Emoticons and Emojis: Hazards to be Aware of in Discovery

April 2019

Publication
New Jersey Lawyer

Diana C. Manning
Kathryn Burfitt Rockwood

Technology has transformed how individuals communicate. Not long ago, people communicated by letter or telephone call. Advances in technology then paved the way for email and text messaging. Personal and business communications have evolved from formal letters that took days to arrive to the instant sending and receiving of written messages. In conversation, much of what one means to say is conveyed by how he or she says it, the expression on one’s face, and the harshness or softness of tone. The written word often does not capture humor, sarcasm or context the same way, and text messages, due in part to their brevity, exacerbate this issue. Emoticons and emojis are simply the next step in this evolution. These symbols and images replace words, superseding the actual language. For example, instead of driving to or calling the local Domino’s, ordering a pizza is now as simple as texting a ‘pizza’ emoji to a designated number. As this form of communication evolves, lawyers must be mindful of how it will impact their cases from the outset: What types of interrogatories and document demands need to be considered? Standard practice needs to be adjusted for a changing world.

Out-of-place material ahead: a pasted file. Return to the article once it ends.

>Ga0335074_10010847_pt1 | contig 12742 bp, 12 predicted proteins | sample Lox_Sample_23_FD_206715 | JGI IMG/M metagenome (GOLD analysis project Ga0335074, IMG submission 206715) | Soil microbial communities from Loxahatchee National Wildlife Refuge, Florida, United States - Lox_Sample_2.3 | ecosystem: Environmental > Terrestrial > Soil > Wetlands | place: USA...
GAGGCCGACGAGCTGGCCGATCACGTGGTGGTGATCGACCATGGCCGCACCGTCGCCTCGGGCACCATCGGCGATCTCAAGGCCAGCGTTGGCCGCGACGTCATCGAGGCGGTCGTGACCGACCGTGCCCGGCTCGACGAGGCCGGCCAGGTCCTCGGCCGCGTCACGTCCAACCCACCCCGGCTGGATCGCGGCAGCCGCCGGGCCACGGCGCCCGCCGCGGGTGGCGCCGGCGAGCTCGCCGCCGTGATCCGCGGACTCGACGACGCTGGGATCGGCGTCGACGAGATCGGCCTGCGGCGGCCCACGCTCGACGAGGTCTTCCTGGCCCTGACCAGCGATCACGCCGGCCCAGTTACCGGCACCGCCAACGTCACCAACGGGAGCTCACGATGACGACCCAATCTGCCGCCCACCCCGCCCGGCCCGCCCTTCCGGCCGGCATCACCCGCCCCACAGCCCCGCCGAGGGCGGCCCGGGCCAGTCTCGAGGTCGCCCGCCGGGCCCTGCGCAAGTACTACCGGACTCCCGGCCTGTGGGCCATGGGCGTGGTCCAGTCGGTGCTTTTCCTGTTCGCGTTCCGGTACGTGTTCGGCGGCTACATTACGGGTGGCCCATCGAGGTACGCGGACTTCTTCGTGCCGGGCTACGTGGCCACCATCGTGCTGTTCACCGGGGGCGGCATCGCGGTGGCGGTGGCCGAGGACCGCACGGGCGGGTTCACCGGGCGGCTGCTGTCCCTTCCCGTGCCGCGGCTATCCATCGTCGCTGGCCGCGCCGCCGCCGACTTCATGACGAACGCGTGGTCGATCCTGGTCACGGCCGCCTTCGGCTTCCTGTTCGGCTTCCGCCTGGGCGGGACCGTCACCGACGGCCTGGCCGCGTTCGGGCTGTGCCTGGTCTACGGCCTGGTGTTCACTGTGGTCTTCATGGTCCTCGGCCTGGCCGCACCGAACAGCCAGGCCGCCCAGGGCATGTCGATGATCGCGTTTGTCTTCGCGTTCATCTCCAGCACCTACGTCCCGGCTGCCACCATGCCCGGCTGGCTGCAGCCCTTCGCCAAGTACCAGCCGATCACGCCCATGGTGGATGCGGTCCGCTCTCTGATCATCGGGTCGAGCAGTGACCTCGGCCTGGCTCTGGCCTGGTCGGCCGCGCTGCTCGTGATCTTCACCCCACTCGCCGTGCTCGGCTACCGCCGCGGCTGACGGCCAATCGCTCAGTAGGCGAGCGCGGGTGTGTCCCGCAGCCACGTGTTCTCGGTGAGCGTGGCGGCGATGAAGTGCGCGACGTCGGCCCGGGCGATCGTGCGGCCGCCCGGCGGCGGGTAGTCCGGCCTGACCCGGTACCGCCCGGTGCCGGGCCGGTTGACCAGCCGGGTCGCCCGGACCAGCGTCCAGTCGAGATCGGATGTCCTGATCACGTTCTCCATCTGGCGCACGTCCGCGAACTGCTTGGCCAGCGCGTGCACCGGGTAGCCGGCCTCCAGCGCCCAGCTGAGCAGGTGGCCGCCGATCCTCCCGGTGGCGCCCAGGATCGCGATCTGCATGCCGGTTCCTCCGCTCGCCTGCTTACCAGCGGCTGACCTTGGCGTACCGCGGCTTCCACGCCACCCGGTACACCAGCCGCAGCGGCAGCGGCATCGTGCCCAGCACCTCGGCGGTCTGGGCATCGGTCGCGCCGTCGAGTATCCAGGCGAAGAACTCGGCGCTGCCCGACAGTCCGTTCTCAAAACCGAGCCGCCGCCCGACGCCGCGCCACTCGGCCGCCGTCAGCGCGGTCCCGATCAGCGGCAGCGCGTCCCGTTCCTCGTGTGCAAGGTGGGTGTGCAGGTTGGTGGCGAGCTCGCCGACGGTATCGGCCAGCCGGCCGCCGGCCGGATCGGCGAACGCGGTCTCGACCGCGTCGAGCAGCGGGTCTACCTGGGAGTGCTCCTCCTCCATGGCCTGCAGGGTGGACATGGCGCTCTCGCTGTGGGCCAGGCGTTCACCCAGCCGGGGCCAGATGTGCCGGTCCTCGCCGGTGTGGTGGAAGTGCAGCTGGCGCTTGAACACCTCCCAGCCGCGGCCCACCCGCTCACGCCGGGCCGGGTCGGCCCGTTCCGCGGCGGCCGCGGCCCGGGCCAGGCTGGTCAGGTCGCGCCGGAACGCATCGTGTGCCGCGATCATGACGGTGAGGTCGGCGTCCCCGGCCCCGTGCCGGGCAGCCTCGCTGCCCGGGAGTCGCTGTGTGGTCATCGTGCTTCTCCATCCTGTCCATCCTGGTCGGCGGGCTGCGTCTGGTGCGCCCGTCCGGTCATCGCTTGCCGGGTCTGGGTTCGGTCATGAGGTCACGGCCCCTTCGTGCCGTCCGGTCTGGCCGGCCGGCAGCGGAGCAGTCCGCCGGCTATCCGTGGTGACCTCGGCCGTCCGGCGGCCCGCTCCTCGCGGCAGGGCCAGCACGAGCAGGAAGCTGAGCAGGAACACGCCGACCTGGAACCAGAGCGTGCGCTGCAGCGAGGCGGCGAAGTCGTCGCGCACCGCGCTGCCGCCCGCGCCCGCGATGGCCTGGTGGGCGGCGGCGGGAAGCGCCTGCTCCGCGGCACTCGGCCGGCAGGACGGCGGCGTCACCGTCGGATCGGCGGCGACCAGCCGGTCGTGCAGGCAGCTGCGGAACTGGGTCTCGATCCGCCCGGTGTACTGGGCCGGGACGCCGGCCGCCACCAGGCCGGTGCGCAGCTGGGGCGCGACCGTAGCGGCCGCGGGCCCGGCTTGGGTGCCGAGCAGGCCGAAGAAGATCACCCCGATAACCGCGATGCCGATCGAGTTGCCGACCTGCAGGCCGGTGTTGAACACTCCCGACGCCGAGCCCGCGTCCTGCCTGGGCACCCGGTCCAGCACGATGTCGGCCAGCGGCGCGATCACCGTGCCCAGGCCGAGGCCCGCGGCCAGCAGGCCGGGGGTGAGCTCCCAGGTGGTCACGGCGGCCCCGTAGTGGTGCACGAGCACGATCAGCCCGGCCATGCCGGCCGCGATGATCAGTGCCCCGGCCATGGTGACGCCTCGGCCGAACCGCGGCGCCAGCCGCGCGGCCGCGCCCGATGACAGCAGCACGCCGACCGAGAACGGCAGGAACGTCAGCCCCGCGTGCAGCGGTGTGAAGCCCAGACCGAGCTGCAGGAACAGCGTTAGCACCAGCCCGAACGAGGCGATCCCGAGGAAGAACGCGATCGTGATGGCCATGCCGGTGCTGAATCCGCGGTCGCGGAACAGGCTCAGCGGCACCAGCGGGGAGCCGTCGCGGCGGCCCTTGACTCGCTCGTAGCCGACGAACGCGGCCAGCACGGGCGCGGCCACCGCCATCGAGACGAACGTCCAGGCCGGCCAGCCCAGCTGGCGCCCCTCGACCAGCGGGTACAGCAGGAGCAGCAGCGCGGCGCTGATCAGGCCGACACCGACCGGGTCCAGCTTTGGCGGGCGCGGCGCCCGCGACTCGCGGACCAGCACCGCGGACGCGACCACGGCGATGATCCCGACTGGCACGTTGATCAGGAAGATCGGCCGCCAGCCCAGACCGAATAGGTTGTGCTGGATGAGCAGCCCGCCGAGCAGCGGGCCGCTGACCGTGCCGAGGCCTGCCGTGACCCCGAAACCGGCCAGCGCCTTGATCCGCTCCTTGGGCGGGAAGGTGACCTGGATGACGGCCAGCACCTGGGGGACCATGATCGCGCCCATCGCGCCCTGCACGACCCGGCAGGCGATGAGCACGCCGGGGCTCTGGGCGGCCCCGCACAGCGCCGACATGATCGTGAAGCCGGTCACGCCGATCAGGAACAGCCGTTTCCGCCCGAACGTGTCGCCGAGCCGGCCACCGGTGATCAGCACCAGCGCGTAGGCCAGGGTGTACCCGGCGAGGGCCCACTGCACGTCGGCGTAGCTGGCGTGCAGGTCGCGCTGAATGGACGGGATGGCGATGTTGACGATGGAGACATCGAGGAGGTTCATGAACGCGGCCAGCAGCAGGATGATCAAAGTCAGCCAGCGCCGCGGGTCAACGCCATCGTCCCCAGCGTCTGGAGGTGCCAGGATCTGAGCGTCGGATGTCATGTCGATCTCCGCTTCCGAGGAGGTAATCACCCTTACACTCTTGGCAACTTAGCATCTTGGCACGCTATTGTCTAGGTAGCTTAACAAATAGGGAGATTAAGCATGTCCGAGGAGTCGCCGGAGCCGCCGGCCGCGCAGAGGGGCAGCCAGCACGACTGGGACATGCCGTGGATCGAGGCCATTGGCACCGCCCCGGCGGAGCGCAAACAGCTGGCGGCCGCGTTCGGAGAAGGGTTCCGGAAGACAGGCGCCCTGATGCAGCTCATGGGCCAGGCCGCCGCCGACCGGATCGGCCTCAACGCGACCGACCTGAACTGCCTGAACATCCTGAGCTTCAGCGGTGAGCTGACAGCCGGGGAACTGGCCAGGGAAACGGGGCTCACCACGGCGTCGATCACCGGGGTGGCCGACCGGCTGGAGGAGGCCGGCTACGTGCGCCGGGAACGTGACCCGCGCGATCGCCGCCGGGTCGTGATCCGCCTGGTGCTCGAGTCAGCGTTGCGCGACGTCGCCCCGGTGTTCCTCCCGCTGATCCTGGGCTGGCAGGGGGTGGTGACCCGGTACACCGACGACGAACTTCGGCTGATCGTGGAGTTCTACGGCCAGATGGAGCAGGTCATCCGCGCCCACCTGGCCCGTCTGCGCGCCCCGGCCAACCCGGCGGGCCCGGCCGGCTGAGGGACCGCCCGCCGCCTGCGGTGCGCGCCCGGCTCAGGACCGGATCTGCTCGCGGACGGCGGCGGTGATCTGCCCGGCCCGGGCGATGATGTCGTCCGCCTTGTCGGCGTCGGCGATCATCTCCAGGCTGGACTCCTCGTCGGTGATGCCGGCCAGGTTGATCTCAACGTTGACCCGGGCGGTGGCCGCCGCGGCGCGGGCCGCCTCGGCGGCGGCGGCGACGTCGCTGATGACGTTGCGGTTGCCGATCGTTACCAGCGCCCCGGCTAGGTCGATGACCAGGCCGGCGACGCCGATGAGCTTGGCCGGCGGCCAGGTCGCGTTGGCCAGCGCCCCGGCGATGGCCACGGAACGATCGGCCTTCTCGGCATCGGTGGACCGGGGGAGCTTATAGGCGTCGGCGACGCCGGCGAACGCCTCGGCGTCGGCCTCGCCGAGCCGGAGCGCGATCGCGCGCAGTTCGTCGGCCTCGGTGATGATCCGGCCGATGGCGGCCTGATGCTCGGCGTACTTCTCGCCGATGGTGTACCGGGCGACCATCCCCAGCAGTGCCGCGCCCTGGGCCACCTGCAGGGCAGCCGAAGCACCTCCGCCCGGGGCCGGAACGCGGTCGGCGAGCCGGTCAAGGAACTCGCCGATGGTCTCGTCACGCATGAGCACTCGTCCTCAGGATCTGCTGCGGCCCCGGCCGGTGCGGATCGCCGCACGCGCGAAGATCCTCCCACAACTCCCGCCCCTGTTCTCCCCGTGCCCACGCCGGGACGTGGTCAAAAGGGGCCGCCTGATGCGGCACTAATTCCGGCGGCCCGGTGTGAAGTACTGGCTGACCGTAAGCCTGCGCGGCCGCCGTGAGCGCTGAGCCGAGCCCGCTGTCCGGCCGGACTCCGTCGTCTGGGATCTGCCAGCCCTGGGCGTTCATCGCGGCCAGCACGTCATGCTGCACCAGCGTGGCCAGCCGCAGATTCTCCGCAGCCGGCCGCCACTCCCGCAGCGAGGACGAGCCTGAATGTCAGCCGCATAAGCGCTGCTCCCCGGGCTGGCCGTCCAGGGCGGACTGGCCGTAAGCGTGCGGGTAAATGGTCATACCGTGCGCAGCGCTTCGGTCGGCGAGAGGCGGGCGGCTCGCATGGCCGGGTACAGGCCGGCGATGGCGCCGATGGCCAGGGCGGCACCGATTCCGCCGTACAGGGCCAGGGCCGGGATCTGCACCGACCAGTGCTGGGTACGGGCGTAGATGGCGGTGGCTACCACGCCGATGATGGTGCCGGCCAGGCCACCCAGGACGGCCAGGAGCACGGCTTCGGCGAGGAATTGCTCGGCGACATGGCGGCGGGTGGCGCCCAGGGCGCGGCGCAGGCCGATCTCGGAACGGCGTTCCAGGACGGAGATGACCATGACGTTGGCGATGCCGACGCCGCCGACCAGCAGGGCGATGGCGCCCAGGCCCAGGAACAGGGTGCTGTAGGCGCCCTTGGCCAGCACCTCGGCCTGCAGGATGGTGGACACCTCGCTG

To read the entire article, please click here.

*This article was originally published in the April 2019 issue of New Jersey Lawyer, a publication of the New Jersey State Bar Association, and is reprinted here with permission.